Libraries are the treasure troves in which prized artifacts – books, in this case – are kept and protected. Rather than hiding these valuables from anyone but royalty, though, libraries provide a place where anyone can go, see, and read the treasures within. Libraries exist in many forms – from a few shelves in the back of a classroom, glorified bird houses with a “give and take” policy dotted through neighborhoods, floor to ceiling stacks in modern universities, and community spaces with donated titles and due dates. Libraries are sanctuaries for readers and knowledge seekers alike and each provides a unique experience...Read on for a look at these beautiful buildings all around the world, from the past and present. Which ones will you be adding to your literacy bucket list???
Abbey Library of St. Gall - St. Gallen, Switzerland
The library was founded by Saint Othmar, founder of the Abbey of St. Gall. During a fire in 937, the Abbey was destroyed, but the library remained intact. The library hall, designed by the architect Peter Thumb in a Rococo style, was constructed between 1758 and 1767. A Greek inscription above the entrance door translates as "apothecary of the soul."
Admont Abbey Library - Admont, Austria
The Admont Abbey Library is an Austria-based monastic library located in Admont, a small town next to the Enns River in Austria, and is attached to the Admont Abbey. Admont Abbey Library is the largest monastic library in the world, and is noted for its Baroque art, architecture, and manuscripts.
Bodleian Library - Oxford, UK
The Bodleian Library is the main research library of the University of Oxford and is one of the oldest libraries in Europe. Its name derives from its founder, Sir Thomas Bodley. First opened to scholars in 1602, it incorporates an earlier library built by the University in the 15th century to house books donated by Humfrey, Duke of Gloucester. With over 13 million printed items, it is the second-largest library in Britain after the British Library.
George Peabody Library - Baltimore, Maryland, US
In 1857, George Peabody, a Massachusetts-born philanthropist, dedicated the Peabody Institute to the citizens of Baltimore in appreciation of their “kindness and hospitality.” The library building opened in 1878 and was designed by Baltimore architect Edmund G. Lind. The stack room contains five tiers of ornamental cast-iron balconies, which rise dramatically to the skylight 61 feet above the floor.
Library of Parliament - Ottawa, Canada
The Library of Parliament is the main information repository and research resource for the Parliament of Canada. The main branch of the library is the last untouched part of that larger building's original incarnation after it burned down in 1916. The library has been augmented and renovated several times since its construction in 1876, the last between 2002 and 2006, though the form and decor remain authentic. The building today serves as a Canadian icon and appears on the obverse of the Canadian ten-dollar bill.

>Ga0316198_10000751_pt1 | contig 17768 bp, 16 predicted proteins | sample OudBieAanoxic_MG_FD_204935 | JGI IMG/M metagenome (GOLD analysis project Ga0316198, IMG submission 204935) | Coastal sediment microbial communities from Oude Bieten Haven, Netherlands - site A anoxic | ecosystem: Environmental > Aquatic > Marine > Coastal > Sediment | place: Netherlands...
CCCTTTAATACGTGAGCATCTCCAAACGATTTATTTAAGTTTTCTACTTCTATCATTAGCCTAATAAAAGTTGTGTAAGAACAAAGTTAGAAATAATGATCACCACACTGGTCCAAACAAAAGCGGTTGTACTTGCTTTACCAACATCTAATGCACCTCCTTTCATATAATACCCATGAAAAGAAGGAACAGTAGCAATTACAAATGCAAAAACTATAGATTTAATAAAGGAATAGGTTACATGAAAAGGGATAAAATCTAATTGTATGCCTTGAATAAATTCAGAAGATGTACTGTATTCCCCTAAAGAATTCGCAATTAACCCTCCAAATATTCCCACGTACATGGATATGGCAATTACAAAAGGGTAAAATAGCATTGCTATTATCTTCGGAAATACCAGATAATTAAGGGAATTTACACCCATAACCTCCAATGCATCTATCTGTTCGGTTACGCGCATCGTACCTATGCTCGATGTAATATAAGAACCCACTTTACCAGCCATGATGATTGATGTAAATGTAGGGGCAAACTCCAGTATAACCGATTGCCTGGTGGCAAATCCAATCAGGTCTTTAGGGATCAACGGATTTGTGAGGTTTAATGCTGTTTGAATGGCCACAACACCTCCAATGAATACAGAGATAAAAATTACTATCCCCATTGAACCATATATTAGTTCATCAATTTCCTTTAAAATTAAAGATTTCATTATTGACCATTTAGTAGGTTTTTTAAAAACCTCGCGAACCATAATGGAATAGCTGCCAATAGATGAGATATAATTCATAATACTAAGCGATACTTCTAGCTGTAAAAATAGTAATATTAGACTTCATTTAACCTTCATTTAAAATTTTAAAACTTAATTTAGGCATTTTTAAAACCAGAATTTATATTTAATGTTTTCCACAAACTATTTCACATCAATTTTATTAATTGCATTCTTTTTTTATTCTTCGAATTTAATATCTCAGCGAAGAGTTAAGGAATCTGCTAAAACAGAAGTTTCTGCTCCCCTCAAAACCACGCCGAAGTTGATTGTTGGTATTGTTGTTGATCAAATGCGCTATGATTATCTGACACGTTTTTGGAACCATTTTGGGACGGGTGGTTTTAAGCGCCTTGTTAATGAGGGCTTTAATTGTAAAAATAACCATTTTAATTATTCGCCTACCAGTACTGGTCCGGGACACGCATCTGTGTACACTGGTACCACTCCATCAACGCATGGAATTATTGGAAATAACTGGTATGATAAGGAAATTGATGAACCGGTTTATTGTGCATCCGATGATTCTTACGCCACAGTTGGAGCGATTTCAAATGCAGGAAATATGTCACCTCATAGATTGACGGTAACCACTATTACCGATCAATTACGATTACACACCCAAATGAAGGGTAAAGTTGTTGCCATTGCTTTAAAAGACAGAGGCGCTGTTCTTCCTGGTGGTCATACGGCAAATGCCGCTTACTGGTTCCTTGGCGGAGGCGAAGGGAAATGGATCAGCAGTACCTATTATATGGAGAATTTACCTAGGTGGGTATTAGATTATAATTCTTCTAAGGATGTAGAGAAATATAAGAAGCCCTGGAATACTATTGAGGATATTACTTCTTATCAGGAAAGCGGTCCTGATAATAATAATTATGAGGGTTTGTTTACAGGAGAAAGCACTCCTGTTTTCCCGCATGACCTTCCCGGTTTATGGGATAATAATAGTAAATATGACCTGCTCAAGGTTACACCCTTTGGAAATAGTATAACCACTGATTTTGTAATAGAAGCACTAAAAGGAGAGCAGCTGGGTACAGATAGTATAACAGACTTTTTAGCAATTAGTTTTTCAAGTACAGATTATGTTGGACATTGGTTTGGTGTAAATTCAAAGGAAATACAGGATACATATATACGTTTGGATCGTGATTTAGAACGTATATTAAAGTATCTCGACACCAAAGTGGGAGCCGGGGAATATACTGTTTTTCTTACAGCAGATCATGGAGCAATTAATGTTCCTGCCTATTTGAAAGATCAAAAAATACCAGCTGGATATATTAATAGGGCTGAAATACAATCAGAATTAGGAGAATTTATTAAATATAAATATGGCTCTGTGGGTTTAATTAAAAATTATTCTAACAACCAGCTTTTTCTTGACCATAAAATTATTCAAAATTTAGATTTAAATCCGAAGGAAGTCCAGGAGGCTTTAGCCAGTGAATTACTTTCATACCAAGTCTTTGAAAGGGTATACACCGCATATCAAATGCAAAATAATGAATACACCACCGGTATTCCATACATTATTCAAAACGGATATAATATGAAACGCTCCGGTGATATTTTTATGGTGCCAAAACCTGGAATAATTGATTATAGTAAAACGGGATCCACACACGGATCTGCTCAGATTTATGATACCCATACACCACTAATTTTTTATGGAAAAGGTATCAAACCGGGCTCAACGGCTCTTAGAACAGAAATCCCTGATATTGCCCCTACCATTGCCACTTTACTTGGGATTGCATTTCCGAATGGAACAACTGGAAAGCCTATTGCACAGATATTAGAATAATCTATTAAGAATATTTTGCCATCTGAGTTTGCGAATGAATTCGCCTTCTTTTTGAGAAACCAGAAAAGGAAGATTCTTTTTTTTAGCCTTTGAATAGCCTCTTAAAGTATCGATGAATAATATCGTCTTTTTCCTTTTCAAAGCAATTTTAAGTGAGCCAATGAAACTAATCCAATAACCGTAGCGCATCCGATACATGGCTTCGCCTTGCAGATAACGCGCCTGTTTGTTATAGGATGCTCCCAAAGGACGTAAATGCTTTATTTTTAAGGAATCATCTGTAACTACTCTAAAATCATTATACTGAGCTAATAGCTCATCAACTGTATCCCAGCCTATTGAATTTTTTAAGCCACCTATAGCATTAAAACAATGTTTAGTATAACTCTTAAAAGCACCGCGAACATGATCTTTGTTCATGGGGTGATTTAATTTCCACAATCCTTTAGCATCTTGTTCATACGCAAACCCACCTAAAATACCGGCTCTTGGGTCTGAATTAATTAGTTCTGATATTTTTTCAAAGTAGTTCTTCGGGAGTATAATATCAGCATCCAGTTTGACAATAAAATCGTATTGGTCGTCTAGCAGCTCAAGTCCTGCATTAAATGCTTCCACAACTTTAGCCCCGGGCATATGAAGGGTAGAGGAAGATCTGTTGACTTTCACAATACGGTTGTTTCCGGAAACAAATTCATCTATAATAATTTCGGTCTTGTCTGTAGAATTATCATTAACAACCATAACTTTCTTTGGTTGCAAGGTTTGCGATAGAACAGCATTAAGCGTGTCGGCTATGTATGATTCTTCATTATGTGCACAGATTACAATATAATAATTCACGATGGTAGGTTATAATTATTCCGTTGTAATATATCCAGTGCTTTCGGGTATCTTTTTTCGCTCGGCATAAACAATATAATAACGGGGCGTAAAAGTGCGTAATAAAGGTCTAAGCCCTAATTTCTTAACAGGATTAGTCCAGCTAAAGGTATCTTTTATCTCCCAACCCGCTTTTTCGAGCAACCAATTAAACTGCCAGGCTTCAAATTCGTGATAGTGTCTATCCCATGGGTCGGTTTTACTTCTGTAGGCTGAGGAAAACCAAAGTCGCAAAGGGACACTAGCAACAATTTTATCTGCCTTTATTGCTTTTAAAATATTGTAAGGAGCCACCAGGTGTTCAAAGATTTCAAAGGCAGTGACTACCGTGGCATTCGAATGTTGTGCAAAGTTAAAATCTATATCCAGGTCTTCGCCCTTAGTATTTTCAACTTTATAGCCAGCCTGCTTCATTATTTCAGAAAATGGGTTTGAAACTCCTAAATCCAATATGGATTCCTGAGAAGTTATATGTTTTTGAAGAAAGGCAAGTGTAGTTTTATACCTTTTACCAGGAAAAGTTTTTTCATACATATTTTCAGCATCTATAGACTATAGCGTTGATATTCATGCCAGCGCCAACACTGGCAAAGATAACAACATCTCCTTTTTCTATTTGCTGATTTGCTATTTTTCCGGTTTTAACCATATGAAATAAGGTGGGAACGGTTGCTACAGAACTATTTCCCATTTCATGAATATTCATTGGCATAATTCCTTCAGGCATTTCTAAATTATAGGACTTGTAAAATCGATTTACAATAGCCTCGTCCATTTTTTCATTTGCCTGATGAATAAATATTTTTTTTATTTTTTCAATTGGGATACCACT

Royal Portuguese Reading Room - Rio de Janeiro, Brazil
The Royal Portuguese Cabinet of Reading is a library once elected the fourth most beautiful library in the world by Time magazine. The institution was founded in 1837 by a group of 43 Portuguese immigrants to promote culture among the Portuguese community in the Empire of Brazil. The building of the current headquarters, designed by the Portuguese architect Rafael da Silva e Castro, was erected between 1880 and 1887 in Neo-Manueline style. The interior also follows the Neo-Manueliene style on the covers, wooden bookcases for books and memorials. The ceiling of the Reading Room has a beautiful chandelier and a skylight in iron structure, the first example of this type of architecture in Brazil.
Stuttgart City Library - Germany
The Stadtbibliothek Stuttgart is the public library of the city of Stuttgart. From 1965 to 2011, the central library was located in the Wilhelmspalais, built 1834 - 1840 by Giovanni Salucci as the residence of the Württemberg king. In 2011, it was moved to the newly built Stadtbibliothek am Mailänder Platz. It is organized as a department of the city's cultural office and comprises the central library, 17 city district libraries, and two bookmobiles. In 2013, it received the national award as Library of the Year.
Tianjin Binhai Library - China
Tianjin Binhai Library was opened in October 2017 and features floor-to-ceiling, terraced bookshelves able to hold 1.2 million books. The library is nicknamed 'The Evil Eye' because the sphere, which appears like an iris, can be seen from the park outside through an eye-shaped opening. In the first week after opening day, approximately 10,000 people visited per day.